The United Nations Security Council’s decision to hold an informal meeting on Cameroon on May 13, 2019 gives momentum to international efforts to address the human rights crisis in the country’s Anglophone regions.
“Security Council members should call on the government of Cameroon and leaders of armed separatist groups to end abuses against civilians in the Anglophone regions and hold those responsible for abuse accountable,” said Lewis Mudge, Central Africa director at Human Rights Watch. “This meeting is an opportunity to remind abusers that the world is watching.”
Since late 2016, deadly violence has gripped the Anglophone regions of Cameroon, claiming the lives of 1,800 people and forcing half a million to flee their homes. Among the most at-risk groups are people with disabilities and older people who have faced violent attacks, abandonment, forced displacement, and problems getting humanitarian assistance.
Government forces have killed scores of civilians, torched hundreds of homes, and used torture and incommunicado detention with near total impunity. Armed separatists have assaulted and kidnapped dozens of people, including students and teachers, amid increasing attacks and growing calls for secession of the North-West and South-West regions.
Since late April, Human Rights Watch has documented more abuses, including killings and burning of homes.
On April 19, a stray bullet fired by soldiers killed a 72-year-old woman in her house in Mamfe, South-West region. Her son told Human Rights Watch that soldiers raided the neighborhood and started shooting indiscriminately: “Everyone fled, but my mother was too old to run. As she was near the window, a bullet went through and hit her on the right side of the chest. She died on the way to the hospital.”
On April 23, armed separatists killed Adam Assana, a gendarme, in Muyuka, South-West region. His body was found decapitated and dismembered the following day along the Muyuka-Kumba road. A local resident told Human Rights Watch: “He was not on duty. His car was stopped an ‘Amba’ [separatist] checkpoint. When he was identified as a gendarme, he was kidnapped and killed. The separatists had pierced his mouth with a wooden stick.”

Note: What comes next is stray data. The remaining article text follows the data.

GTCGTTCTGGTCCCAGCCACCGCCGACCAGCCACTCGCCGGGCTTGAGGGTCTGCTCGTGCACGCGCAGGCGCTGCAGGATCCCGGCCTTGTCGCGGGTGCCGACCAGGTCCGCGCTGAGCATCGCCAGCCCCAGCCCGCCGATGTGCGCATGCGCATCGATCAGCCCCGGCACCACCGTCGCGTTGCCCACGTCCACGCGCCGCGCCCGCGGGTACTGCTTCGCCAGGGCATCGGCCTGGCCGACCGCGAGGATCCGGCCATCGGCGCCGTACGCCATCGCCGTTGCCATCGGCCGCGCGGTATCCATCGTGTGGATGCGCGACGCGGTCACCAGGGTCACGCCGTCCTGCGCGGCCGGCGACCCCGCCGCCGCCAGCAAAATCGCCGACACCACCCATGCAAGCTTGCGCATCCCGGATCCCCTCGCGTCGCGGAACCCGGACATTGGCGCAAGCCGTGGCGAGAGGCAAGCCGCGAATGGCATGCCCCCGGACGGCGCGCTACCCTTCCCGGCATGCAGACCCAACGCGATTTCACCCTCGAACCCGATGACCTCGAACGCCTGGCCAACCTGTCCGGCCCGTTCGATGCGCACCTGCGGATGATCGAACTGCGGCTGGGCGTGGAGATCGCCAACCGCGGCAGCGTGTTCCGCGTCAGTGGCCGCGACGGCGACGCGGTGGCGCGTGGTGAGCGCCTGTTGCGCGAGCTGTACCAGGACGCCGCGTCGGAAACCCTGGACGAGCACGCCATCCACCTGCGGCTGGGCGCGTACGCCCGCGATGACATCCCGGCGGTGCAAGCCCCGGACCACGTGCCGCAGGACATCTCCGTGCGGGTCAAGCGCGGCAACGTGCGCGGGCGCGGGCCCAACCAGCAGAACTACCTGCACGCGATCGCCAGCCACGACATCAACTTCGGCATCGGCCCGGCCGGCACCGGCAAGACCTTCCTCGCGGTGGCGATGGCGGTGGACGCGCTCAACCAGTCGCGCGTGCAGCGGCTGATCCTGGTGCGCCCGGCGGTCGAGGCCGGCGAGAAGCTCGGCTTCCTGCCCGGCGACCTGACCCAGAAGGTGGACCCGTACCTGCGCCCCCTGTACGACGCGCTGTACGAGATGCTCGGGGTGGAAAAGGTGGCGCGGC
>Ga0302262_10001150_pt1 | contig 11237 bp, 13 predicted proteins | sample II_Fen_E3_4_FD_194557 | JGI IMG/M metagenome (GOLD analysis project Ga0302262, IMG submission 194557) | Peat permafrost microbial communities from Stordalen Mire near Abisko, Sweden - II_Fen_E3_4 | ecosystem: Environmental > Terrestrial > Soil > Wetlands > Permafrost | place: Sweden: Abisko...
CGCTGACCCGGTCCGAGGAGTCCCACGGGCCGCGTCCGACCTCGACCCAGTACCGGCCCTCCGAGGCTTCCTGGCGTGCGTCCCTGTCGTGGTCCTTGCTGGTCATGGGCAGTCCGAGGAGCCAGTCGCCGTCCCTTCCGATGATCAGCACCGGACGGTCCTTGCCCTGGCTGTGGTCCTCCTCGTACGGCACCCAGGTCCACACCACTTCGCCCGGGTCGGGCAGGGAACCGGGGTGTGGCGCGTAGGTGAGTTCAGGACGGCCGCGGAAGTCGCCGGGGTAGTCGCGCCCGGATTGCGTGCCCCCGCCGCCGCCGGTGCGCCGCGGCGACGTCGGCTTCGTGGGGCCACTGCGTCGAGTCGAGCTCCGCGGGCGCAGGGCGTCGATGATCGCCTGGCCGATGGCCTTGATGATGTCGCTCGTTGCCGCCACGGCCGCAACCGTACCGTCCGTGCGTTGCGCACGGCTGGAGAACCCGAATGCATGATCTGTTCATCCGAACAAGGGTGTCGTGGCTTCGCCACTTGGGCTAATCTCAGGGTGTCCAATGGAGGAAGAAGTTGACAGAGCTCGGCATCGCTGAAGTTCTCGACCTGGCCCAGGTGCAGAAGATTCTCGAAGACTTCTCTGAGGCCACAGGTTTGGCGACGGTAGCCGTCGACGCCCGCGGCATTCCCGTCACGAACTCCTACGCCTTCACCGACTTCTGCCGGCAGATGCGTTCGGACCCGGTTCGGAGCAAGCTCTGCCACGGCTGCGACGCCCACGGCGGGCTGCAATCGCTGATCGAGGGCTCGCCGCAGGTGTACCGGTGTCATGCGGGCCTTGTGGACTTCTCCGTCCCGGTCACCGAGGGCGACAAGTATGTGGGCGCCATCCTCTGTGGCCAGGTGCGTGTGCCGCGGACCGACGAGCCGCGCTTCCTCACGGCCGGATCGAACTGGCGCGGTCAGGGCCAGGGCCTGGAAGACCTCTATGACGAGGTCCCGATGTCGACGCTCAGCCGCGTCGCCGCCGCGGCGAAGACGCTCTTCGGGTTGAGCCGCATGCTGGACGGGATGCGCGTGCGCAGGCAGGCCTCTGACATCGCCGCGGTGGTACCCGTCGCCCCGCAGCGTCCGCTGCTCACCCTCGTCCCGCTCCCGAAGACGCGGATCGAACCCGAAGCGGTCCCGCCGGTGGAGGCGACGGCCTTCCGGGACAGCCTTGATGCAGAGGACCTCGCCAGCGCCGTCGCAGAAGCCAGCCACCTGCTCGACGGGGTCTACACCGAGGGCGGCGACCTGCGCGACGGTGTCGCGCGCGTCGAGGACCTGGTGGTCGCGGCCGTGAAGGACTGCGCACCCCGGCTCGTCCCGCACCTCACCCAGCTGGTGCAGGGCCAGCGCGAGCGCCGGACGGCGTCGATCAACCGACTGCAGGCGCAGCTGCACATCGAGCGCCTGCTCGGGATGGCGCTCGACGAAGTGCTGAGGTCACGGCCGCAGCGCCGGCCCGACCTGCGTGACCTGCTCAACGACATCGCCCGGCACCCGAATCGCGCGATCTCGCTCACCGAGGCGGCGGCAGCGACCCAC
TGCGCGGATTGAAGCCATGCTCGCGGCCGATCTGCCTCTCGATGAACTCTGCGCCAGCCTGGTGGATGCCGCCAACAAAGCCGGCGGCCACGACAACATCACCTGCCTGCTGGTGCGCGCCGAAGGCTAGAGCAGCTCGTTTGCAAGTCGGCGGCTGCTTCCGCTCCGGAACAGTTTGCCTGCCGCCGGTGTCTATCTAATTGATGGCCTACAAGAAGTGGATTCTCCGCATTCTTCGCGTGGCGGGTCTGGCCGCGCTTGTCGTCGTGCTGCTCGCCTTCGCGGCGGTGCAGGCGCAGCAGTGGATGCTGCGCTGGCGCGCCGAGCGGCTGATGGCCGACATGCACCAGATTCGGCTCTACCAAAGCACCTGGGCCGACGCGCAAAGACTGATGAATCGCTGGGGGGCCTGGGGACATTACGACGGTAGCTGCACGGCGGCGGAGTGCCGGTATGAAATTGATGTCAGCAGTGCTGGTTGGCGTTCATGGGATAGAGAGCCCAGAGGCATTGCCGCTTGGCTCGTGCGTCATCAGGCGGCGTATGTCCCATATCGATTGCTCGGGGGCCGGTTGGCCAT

On April 25, violence erupted in Bamenda, North-West region, after armed separatists dropped a human head, allegedly belonging to a soldier, at the Hospital Roundabout. Security forces responded by shooting along Commercial Avenue, forcing people to flee. A social worker from Bamenda told Human Rights Watch: “We heard gunshots by the soldiers from all angles. We had to lie on the floor for hours.” Accounts from a dozen residents and videos show that soldiers broke into deserted shops.
On April 28, armed separatists kidnapped a 42-year-old man in Sabongari, North-West region. Witnesses and residents told Human Rights Watch that the man had gone to the separatists’ camp l4 kilometers from Sabongari to negotiate the release of a traditional chief who had been abducted. “He went there and was taken hostage instead, while the chief was released,” a resident said. The man managed to escape on May 8.
On April 30, soldiers killed a 16-year-old boy in Kikaikelaki village, North-West region. Three witnesses said that the security forces entered the village with military vehicles, including at least three armored cars, and started to shoot indiscriminately, causing people to run away.
Three witnesses and two family members told Human Rights Watch that soldiers shot him in the leg as he tried to flee, then executed him at a nearby roundabout. “They first shot him in the leg and then carried him to their vehicle,” one resident said. “They dropped him at the Tsenla roundabout and killed him with a bullet in the head. We buried him the same day at the Presbyterian church.”
Security forces also burned down and looted 11 homes in Kikaikelaki. A man whose home was torched told Human Rights Watch: “When the military came, I hid for safety. I watched them steal gallons of fuel from a store and set my entire compound on fire. All I had is gone.”
The recent violence is part of an increase in attacks on civilians since the beginning of 2019. Further human rights violations are likely if the government does not rein in its forces and armed separatist leaders do not give clear instructions to their fighters to stop abuse, Human Rights Watch said.
The informal Security Council meeting comes after months of international condemnation of the violence unfolding in the Anglophone regions, including by the UN high commissioner for Human Rights, Michelle Bachelet.
In the follow-up to this meeting, the UN Security Council should make Cameroon a formal item on its agenda and press authorities to investigate members of the security forces alleged to have carried out killings and destruction of property and prosecute those responsible. It should also publicly announce to armed separatist groups that their leaders will be held responsible for serious crimes committed by their fighters.
The council should consider imposing targeted sanctions against high-level people from both sides who bear responsibility for serious abuses.
The Cameroon government denied a Human Rights Watch researcher entry to the country on April 12, two days after Human Rights Watch published a short report on a deadly attack by soldiers, gendarmes, and members of the Rapid Intervention Battalion on a village in the North-West region. Bachelet visited Cameroon last week and raised the lack of access for both international and national human rights activists and humanitarian agencies.
“Cameroon’s move to block a human rights researcher and observers shows its determination to conceal its brutality,” Mudge said. “The UN Security Council should encourage the country to allow access to international human rights organizations and cooperate with them.”
Source: Human Rights Watch